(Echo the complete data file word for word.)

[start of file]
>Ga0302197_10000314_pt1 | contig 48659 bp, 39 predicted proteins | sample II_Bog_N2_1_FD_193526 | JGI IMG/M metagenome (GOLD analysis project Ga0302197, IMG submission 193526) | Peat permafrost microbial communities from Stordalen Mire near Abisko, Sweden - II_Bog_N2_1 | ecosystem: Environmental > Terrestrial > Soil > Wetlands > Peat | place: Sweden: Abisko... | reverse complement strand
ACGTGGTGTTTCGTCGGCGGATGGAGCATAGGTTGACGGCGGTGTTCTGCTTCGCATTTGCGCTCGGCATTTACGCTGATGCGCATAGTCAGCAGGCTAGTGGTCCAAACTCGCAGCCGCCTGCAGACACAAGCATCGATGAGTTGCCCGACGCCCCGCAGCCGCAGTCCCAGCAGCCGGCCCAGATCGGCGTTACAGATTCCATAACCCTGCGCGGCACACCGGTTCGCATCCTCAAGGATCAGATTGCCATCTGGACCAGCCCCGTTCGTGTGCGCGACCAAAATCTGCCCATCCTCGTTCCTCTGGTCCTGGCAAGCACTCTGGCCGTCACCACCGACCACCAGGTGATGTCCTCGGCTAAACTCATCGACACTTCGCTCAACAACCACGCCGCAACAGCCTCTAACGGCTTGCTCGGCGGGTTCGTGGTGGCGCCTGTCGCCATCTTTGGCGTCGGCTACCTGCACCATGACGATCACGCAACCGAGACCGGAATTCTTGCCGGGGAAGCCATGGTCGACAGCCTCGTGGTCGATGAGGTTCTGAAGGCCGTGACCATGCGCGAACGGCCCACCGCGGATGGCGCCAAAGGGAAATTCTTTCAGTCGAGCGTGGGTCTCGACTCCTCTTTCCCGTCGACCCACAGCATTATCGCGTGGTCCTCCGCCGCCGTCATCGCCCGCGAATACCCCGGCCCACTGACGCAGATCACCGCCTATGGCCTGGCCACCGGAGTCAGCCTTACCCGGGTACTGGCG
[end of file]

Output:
>Ga0302197_10000314_pt1 | contig 48659 bp, 39 predicted proteins | sample II_Bog_N2_1_FD_193526 | JGI IMG/M metagenome (GOLD analysis project Ga0302197, IMG submission 193526) | Peat permafrost microbial communities from Stordalen Mire near Abisko, Sweden - II_Bog_N2_1 | ecosystem: Environmental > Terrestrial > Soil > Wetlands > Peat | place: Sweden: Abisko... | reverse complement strand
ACGTGGTGTTTCGTCGGCGGATGGAGCATAGGTTGACGGCGGTGTTCTGCTTCGCATTTGCGCTCGGCATTTACGCTGATGCGCATAGTCAGCAGGCTAGTGGTCCAAACTCGCAGCCGCCTGCAGACACAAGCATCGATGAGTTGCCCGACGCCCCGCAGCCGCAGTCCCAGCAGCCGGCCCAGATCGGCGTTACAGATTCCATAACCCTGCGCGGCACACCGGTTCGCATCCTCAAGGATCAGATTGCCATCTGGACCAGCCCCGTTCGTGTGCGCGACCAAAATCTGCCCATCCTCGTTCCTCTGGTCCTGGCAAGCACTCTGGCCGTCACCACCGACCACCAGGTGATGTCCTCGGCTAAACTCATCGACACTTCGCTCAACAACCACGCCGCAACAGCCTCTAACGGCTTGCTCGGCGGGTTCGTGGTGGCGCCTGTCGCCATCTTTGGCGTCGGCTACCTGCACCATGACGATCACGCAACCGAGACCGGAATTCTTGCCGGGGAAGCCATGGTCGACAGCCTCGTGGTCGATGAGGTTCTGAAGGCCGTGACCATGCGCGAACGGCCCACCGCGGATGGCGCCAAAGGGAAATTCTTTCAGTCGAGCGTGGGTCTCGACTCCTCTTTCCCGTCGACCCACAGCATTATCGCGTGGTCCTCCGCCGCCGTCATCGCCCGCGAATACCCCGGCCCACTGACGCAGATCACCGCCTATGGCCTGGCCACCGGAGTCAGCCTTACCCGGGTACTGGCG